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Polled Tyee readers offer heaps of fixes for Vancouver's housing woes

This week, The Tyee asked readers how they would solve Vancouver's affordable housing problem.

In a recent Tyee story, I wrote about 60 West Cordova, a condo development on the edge of the Downtown Eastside that was marketed as "affordable homeownership" for first-time buyers. In the two years since the building opened, assessed values and resale prices have skyrocketed, leaving some to suggest the "affordable" moniker no longer applies.

More recently, the New Yorker magazine deemed Vancouver "the most expensive housing market in North America."

None of the solutions offered by the Tyee poll received a majority of votes. The most popular option was "limit flipping and speculation" -- something 60 West Cordova attempted to do. It received 43 per cent of the votes cast by Thursday afternoon.

"Increase supply," "move elsewhere," and "Nothing. Let the market rule," received 17, seven and four per cent, respectively.

Another top option was "other," where 30 per cent of respondents offered their own solutions to the problem. Readers varied in their proposed solutions. Many focused on limiting foreign ownership:

"Restrict housing purchases to people who are Canadian citizens who are actually domiciled here. Forbid foreign ownership completely. This one step would immediately bring down the price of housing in the country."

"Regulate foreign (or more palatably, 'non-citizen') ownership of property as they do in Australia, Hong Kong, Switzerland etc. Or in a positive spin, provide subsidies to allow residents and citizens to more easily afford real estate in Vancouver."

Others suggested creative ways to increase supply:

"Open up the 'lands beyond the ferry terminals' by taking back the ferries, lowering fares and making commutes possible. If people can live on the Sunshine Coast, just 11 nautical miles from west Vancouver, you can add thousands of ocean-view, affordable housing to Vancouver!"

"Densify but in more varied ways than high rises: allow coach houses on single family lots with older homes… coach houses that can be sold separately, thereby reducing the costs of the original house. (And only allow this if the original house is renovated, not torn down. Find funding for more co-op type not for profit housing. Allow front yards of homes to be developed where feasible: duplex extension added to the home, for example."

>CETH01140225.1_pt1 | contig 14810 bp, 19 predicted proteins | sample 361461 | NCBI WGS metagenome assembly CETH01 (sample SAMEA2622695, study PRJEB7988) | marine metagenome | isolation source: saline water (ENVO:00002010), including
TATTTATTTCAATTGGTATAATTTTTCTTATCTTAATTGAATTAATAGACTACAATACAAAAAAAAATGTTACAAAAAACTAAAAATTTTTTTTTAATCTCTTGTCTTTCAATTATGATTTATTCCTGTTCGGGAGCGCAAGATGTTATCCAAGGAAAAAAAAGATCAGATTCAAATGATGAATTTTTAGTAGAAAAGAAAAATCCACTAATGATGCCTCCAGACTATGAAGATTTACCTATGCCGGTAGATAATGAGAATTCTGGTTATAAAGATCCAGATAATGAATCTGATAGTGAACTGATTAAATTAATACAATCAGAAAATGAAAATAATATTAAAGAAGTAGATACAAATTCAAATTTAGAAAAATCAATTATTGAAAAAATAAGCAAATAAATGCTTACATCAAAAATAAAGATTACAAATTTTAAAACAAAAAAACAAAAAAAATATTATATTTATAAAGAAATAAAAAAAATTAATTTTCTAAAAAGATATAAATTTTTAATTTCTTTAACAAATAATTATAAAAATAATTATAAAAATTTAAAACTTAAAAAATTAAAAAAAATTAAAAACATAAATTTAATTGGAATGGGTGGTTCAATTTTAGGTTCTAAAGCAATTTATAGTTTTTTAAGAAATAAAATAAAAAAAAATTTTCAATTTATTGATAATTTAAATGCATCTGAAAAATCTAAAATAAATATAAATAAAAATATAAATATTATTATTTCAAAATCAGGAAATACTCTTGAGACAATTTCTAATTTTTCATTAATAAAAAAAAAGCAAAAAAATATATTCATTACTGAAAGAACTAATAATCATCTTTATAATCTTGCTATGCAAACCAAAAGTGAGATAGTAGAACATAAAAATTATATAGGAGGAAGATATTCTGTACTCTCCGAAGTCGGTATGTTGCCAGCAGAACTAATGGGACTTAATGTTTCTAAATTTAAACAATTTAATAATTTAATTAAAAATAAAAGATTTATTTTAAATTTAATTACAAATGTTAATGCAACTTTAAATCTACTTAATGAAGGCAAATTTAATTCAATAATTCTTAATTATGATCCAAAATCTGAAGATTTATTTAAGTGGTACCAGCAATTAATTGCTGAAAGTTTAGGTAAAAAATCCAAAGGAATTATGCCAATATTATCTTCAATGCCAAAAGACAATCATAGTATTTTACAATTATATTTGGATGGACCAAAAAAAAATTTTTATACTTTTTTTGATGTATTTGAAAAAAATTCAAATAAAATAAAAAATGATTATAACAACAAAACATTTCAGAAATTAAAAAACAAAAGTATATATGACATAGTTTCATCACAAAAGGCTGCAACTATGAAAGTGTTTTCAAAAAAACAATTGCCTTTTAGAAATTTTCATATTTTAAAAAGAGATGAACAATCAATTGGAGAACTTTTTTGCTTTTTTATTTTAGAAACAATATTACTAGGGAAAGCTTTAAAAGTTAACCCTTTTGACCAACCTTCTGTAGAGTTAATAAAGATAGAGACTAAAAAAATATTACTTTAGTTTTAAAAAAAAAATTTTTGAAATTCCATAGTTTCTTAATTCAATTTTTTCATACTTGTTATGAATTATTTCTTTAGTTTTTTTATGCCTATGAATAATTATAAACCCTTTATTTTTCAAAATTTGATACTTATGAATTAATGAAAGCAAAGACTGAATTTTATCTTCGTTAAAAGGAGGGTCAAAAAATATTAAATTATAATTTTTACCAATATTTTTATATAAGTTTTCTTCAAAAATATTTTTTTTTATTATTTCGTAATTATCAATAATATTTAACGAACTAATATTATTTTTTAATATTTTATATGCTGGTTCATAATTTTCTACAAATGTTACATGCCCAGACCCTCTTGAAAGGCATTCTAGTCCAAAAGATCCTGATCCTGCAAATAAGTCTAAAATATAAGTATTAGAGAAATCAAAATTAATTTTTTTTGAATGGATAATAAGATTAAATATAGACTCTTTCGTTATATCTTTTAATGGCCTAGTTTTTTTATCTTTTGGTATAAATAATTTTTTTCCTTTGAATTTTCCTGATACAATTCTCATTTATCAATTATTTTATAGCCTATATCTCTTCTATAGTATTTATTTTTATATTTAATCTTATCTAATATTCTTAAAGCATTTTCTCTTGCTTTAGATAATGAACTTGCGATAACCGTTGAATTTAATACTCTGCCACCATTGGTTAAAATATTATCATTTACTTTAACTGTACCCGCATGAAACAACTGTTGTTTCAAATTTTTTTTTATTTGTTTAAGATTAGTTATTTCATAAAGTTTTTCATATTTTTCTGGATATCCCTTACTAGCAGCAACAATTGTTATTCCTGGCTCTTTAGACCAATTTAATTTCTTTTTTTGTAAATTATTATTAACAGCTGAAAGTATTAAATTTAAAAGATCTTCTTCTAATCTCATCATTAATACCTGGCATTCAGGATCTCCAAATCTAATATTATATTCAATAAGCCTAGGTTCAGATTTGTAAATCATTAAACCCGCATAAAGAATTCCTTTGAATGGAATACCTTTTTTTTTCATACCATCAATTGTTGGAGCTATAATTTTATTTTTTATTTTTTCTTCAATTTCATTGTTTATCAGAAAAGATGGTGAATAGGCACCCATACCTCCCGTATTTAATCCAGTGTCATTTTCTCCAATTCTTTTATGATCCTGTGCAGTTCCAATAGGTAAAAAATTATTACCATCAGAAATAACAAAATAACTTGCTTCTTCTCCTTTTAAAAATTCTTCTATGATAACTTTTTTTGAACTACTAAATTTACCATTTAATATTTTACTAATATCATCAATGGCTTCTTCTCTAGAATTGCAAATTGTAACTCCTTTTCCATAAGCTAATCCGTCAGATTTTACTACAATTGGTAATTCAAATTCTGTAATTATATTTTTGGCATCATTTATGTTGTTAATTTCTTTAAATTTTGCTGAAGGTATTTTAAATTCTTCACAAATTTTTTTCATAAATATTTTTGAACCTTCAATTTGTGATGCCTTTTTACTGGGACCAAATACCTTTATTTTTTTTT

Many others pushed for non-market solutions that would go beyond prohibitions on "flipping" or foreign ownership:

"In Vancouver, three per cent of the housing is government-owned non-market housing. That compares to six per cent in New York, 30 per cent in Stockholm, and 83 per cent in Singapore. The market is not in the business of supplying affordable housing, it is in the business of maximizing profits. You can increase the supply of unaffordable brand new housing all you like; there will never be enough to meet the demand. The city needs to stop blaming the other levels of government for bailing out of non-market housing and get on with the job. Only the government (e.g. Whistler) can provide non-market housing that many people can afford. Set some targets that provide housing for the median family income in Vancouver, which is $68,000 per year. Market solutions haven't and won't work."

"A 100 per cent capital gains tax on any dwelling sold before five years should stop the piggies. Also limit non-resident ownership and increase number of non-profit dwellings, i.e. co-ops."

"Build a housing authority as per COPE's housing report and prioritize diversifying housing rather than luxury condo development."

Some readers also critiqued the structure of the poll, arguing that complex problems require complex solutions:

"Limit flipping -- and increase supply."

"Pretty disappointing poll, since your options seem to be 'put limited regulation on the market,' 'let the market rule,' 'let the market rule,' and finally (where you say what you mean) 'let the market rule.'"

"Why do we only get to choose one option? The ideas are not all in contradiction with the rest!"

The Tyee Poll is not a scientific poll, but rather is intended to simply get the pulse of Tyee readers and the wider community. This week's poll will remain open through the end of the day on Sunday.

Ian Holliday is completing a practicum at The Tyee and is the website's resident poll analyst.

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